The Texans just can’t get good play out of Tom Savage and the quarterback position, because the offensive line can’t protect him. It isn’t all Savage’s fault. But it would be better if Savage could move around a bit. Tom Brady doesn’t move around that much, nor did/do the Manning boys. But those teams had better lines to protect the QB, and the QB position was better with those teams, too. I mean, if Jerry Jones wants to overthrow Roger Godell, he should hire Savage because he can over-throw anyone. (Stolen from a friend with permission.)
The Texans are lucky that the city is still on its hangover with the Astros’ World Series win and the Texans are not the focus of their collective sports psyche. When will people stop talking about the World Series? Probably this side of never.
TEXAS HIGH SCHOOL FOOTBALL PLAYOFF BRACKETS – You want them. You need them. Look here.
MOVIE ODDITIES – I found out that Apocalypse Now actually killed a sacred cow when they filmed, which would be illegal today. There also are a lot of scenes in movies that could not be made today due to political correctness – specifically most of Blazing Saddles.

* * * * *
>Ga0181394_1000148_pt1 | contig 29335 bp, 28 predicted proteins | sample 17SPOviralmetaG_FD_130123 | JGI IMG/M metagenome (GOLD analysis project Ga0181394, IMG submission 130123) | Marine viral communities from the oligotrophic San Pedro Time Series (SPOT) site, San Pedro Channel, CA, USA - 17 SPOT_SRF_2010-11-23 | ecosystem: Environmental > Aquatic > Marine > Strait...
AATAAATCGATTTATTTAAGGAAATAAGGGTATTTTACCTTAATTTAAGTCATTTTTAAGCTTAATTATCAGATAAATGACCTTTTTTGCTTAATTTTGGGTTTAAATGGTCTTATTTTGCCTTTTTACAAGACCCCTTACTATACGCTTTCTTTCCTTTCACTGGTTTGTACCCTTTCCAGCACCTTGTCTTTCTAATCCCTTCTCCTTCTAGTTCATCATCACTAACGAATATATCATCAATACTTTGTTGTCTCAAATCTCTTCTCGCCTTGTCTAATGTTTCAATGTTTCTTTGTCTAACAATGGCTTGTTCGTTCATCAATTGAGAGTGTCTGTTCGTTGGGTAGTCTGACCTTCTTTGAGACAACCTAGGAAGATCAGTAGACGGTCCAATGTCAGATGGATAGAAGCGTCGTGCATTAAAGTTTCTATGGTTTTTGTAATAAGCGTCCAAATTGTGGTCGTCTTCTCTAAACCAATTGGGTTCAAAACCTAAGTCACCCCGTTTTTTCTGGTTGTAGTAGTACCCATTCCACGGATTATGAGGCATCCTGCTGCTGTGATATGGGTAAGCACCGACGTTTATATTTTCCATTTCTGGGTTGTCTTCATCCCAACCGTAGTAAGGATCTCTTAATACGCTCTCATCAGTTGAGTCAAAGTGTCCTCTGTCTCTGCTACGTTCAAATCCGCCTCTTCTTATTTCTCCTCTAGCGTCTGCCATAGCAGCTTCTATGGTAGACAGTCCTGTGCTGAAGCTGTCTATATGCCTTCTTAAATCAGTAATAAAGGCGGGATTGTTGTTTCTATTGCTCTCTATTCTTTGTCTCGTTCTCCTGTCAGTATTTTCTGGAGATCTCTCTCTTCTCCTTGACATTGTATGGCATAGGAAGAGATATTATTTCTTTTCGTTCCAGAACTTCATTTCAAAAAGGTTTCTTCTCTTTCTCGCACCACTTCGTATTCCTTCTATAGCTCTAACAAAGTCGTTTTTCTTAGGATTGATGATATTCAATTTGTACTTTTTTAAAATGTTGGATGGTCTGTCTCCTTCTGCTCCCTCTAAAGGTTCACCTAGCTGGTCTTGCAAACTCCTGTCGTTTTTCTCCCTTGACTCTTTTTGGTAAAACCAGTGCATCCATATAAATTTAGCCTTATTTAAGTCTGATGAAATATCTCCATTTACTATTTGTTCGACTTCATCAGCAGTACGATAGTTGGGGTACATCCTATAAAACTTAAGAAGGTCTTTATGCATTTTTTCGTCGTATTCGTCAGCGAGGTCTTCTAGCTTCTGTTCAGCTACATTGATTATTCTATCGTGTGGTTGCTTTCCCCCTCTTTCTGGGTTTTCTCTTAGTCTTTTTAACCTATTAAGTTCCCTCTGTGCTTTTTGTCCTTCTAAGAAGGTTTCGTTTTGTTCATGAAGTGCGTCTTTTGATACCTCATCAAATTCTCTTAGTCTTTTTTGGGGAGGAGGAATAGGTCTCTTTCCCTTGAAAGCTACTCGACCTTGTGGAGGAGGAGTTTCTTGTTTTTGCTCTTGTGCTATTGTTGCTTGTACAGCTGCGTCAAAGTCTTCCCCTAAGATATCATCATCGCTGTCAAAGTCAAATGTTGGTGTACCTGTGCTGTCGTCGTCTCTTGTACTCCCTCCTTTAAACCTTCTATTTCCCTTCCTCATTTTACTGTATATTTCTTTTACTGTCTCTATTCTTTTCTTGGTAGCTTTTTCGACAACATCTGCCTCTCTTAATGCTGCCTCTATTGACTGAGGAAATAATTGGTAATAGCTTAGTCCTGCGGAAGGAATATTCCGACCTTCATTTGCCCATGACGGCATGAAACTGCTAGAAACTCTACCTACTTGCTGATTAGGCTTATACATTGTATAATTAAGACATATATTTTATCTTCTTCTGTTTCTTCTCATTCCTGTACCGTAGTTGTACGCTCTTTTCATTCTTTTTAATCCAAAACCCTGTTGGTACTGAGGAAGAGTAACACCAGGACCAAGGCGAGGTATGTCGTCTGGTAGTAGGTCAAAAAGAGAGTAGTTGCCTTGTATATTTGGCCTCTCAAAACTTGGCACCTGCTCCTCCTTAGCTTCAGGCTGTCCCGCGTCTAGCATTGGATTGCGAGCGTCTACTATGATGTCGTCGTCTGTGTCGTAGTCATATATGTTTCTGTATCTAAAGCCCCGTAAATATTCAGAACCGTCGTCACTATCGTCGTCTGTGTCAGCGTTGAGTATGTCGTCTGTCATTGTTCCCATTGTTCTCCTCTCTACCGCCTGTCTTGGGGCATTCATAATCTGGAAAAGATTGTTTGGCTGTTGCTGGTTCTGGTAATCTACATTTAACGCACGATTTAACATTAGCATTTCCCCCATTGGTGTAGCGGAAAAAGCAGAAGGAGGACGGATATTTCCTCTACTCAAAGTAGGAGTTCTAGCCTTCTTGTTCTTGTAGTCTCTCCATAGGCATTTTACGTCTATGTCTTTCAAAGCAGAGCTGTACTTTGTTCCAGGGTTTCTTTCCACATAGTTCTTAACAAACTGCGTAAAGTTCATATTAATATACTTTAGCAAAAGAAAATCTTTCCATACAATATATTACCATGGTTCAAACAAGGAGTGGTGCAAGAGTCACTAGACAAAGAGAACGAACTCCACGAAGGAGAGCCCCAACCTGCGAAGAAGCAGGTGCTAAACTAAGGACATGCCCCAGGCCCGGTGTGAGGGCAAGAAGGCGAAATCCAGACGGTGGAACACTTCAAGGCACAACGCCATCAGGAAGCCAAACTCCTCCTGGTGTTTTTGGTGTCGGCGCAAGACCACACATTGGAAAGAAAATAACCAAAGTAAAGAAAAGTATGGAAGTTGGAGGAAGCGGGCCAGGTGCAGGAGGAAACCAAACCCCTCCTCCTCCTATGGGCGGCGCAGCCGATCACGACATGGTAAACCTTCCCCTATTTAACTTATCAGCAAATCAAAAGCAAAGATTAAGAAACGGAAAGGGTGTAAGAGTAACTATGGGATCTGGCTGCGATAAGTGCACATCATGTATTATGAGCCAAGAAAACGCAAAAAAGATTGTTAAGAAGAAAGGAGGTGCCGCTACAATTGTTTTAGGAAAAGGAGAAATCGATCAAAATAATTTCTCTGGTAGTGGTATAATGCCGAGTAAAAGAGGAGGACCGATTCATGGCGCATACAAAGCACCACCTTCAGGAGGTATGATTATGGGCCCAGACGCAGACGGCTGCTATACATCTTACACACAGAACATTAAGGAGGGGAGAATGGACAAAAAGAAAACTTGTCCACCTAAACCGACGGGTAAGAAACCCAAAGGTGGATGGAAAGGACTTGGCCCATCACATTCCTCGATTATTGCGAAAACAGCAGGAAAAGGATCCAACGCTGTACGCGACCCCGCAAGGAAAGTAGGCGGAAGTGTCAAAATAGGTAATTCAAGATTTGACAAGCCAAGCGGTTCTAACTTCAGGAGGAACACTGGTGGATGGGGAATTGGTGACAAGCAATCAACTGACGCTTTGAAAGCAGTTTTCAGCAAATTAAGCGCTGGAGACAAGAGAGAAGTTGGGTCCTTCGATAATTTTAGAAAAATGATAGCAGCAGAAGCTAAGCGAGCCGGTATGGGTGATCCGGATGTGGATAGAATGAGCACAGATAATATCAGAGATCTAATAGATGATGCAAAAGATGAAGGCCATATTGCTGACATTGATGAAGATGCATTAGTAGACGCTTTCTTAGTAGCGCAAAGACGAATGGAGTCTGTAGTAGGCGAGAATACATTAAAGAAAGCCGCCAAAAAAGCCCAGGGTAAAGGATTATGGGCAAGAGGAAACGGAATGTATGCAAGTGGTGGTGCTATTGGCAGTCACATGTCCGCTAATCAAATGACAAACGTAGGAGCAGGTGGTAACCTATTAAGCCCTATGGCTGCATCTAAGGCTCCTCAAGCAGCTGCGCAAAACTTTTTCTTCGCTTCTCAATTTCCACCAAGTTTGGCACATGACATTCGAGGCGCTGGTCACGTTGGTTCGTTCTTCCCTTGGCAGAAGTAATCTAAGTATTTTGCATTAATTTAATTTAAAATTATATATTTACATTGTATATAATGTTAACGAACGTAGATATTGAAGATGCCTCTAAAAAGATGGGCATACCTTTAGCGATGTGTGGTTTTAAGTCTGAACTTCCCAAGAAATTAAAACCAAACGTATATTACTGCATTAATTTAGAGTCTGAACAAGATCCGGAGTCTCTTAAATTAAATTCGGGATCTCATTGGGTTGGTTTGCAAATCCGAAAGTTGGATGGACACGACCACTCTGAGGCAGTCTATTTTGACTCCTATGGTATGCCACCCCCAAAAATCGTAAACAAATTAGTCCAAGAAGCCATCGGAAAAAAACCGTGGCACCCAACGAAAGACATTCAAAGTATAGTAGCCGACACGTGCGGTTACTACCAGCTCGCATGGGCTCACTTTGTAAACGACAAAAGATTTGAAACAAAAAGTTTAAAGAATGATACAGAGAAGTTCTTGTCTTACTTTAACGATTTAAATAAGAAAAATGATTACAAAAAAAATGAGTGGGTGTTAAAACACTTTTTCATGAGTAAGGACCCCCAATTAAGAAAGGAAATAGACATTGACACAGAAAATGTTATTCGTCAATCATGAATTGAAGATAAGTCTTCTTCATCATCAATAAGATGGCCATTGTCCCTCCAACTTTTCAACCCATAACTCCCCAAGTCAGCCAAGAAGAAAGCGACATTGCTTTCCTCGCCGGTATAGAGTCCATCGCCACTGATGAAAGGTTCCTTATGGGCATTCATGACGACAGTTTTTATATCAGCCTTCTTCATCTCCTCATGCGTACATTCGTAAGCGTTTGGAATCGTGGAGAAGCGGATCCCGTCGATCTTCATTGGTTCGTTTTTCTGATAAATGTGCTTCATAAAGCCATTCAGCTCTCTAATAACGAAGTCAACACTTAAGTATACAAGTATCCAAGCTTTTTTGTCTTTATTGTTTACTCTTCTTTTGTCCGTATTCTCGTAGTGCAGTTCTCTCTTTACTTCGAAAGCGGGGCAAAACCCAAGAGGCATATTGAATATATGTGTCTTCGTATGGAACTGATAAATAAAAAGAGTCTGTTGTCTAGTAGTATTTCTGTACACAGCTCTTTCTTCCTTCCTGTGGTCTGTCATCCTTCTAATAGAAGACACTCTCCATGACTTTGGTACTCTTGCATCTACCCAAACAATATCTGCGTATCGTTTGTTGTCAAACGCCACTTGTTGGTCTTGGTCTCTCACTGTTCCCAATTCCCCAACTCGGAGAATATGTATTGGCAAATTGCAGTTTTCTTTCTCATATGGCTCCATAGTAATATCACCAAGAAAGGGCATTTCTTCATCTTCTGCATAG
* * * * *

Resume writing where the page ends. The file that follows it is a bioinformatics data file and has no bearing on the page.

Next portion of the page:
BIGGEST NFL FIRST-ROUND DRAFT BUSTS – You know who the Texans biggest first-round draft bust was without even looking, don’t you?
CLASSICAL NOTES – Ennio Morricone is the Italian composer who gave us The Good, The Bad and The Ugly, For a Few Dollars More and other iconic songs for Spaghetti Westerns. He is still alive, and he wrote other movie songs that are more eloquent. To me, his best classic composition is from the movie The Mission. The piece is called “Gabriel’s Oboe.” The song is slow, rich, moody and beautiful. The 1986 movie stars Robert DeNiro, Liam Neeson and Jeremy Irons and is a true story about Jesuit priests who try to protect a remote South American tribe in the 18th century. The film won top prize at Cannes in 1986. In 1995, the papal committee compiling the Vatican film list numbered The Mission among fifteen films noteworthy for special religious significance.
QUOTE OF THE DAY – Some days, the supply of available curse words is insufficient to meet the demands.
– Anyone who watched all four quarters of Sunday’s Texans game.
HOTTIE OF THE DAY:
Well, at least Texans fans can take comfort in this: